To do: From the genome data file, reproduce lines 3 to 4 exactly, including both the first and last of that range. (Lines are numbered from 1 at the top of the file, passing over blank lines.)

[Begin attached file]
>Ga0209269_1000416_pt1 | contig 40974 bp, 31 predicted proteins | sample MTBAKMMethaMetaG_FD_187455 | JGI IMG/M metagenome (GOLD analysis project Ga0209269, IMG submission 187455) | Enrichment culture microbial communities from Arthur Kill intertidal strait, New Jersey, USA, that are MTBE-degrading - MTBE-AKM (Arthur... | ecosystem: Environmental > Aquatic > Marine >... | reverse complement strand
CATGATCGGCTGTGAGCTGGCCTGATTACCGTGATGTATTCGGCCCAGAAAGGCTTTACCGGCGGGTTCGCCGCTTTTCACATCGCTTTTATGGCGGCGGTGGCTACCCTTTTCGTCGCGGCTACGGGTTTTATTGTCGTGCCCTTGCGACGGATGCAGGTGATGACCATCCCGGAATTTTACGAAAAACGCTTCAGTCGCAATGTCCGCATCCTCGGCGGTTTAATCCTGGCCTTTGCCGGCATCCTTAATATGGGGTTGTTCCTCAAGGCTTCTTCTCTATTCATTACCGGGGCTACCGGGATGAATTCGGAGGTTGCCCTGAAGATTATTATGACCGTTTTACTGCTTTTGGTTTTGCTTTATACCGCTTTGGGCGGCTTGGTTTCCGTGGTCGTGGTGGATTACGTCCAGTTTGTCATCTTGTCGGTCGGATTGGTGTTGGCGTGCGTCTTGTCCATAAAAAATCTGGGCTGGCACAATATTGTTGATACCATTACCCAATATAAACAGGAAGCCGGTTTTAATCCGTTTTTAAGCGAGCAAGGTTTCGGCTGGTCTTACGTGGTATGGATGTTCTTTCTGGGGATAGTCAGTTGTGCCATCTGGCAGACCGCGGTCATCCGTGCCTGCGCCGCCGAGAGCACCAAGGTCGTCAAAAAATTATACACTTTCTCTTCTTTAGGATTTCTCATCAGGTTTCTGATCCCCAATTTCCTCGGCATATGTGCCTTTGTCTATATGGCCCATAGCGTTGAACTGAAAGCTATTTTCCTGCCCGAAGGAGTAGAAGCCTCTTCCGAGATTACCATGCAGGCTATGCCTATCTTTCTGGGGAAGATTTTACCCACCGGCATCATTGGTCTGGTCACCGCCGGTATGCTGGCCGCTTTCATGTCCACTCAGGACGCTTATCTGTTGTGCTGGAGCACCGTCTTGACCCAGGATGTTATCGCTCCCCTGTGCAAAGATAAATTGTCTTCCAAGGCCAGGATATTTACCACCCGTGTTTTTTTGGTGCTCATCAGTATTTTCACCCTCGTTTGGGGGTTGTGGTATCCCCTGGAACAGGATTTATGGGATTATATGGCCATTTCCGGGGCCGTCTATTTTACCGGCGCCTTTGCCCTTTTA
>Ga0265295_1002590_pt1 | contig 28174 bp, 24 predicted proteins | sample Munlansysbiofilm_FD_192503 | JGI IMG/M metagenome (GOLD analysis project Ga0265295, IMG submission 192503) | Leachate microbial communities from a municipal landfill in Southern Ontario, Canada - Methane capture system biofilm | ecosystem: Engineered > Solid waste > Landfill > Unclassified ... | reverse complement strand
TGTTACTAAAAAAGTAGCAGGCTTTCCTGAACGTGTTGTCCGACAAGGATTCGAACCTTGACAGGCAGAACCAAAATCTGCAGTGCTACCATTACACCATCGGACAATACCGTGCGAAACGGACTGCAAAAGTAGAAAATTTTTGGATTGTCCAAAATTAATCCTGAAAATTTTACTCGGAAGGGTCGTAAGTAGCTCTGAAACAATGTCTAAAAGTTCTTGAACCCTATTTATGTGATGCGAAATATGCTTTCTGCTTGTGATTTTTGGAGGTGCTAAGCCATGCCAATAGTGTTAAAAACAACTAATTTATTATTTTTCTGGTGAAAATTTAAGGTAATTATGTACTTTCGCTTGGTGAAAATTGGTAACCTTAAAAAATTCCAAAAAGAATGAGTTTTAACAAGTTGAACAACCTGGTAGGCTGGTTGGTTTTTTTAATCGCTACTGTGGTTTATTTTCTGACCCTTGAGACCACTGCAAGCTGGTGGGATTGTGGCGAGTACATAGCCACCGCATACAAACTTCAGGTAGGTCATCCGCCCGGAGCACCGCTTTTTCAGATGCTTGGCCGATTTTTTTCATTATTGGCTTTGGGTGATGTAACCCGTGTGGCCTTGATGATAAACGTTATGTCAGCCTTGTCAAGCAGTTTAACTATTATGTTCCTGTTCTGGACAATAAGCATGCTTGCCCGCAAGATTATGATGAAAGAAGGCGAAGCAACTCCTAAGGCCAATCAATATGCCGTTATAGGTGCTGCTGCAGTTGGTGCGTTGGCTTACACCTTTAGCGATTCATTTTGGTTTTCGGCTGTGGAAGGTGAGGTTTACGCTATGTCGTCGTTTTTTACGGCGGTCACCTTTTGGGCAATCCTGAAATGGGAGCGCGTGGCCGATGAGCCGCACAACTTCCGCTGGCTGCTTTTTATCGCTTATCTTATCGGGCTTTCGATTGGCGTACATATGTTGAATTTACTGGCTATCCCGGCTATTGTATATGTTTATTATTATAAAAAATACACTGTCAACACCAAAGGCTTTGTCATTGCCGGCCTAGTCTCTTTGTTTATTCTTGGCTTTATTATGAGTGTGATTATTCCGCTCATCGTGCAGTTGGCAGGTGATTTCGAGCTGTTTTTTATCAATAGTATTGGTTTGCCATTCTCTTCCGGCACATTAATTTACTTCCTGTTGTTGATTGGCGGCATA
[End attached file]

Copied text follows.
>Ga0265295_1002590_pt1 | contig 28174 bp, 24 predicted proteins | sample Munlansysbiofilm_FD_192503 | JGI IMG/M metagenome (GOLD analysis project Ga0265295, IMG submission 192503) | Leachate microbial communities from a municipal landfill in Southern Ontario, Canada - Methane capture system biofilm | ecosystem: Engineered > Solid waste > Landfill > Unclassified ... | reverse complement strand
TGTTACTAAAAAAGTAGCAGGCTTTCCTGAACGTGTTGTCCGACAAGGATTCGAACCTTGACAGGCAGAACCAAAATCTGCAGTGCTACCATTACACCATCGGACAATACCGTGCGAAACGGACTGCAAAAGTAGAAAATTTTTGGATTGTCCAAAATTAATCCTGAAAATTTTACTCGGAAGGGTCGTAAGTAGCTCTGAAACAATGTCTAAAAGTTCTTGAACCCTATTTATGTGATGCGAAATATGCTTTCTGCTTGTGATTTTTGGAGGTGCTAAGCCATGCCAATAGTGTTAAAAACAACTAATTTATTATTTTTCTGGTGAAAATTTAAGGTAATTATGTACTTTCGCTTGGTGAAAATTGGTAACCTTAAAAAATTCCAAAAAGAATGAGTTTTAACAAGTTGAACAACCTGGTAGGCTGGTTGGTTTTTTTAATCGCTACTGTGGTTTATTTTCTGACCCTTGAGACCACTGCAAGCTGGTGGGATTGTGGCGAGTACATAGCCACCGCATACAAACTTCAGGTAGGTCATCCGCCCGGAGCACCGCTTTTTCAGATGCTTGGCCGATTTTTTTCATTATTGGCTTTGGGTGATGTAACCCGTGTGGCCTTGATGATAAACGTTATGTCAGCCTTGTCAAGCAGTTTAACTATTATGTTCCTGTTCTGGACAATAAGCATGCTTGCCCGCAAGATTATGATGAAAGAAGGCGAAGCAACTCCTAAGGCCAATCAATATGCCGTTATAGGTGCTGCTGCAGTTGGTGCGTTGGCTTACACCTTTAGCGATTCATTTTGGTTTTCGGCTGTGGAAGGTGAGGTTTACGCTATGTCGTCGTTTTTTACGGCGGTCACCTTTTGGGCAATCCTGAAATGGGAGCGCGTGGCCGATGAGCCGCACAACTTCCGCTGGCTGCTTTTTATCGCTTATCTTATCGGGCTTTCGATTGGCGTACATATGTTGAATTTACTGGCTATCCCGGCTATTGTATATGTTTATTATTATAAAAAATACACTGTCAACACCAAAGGCTTTGTCATTGCCGGCCTAGTCTCTTTGTTTATTCTTGGCTTTATTATGAGTGTGATTATTCCGCTCATCGTGCAGTTGGCAGGTGATTTCGAGCTGTTTTTTATCAATAGTATTGGTTTGCCATTCTCTTCCGGCACATTAATTTACTTCCTGTTGTTGATTGGCGGCATA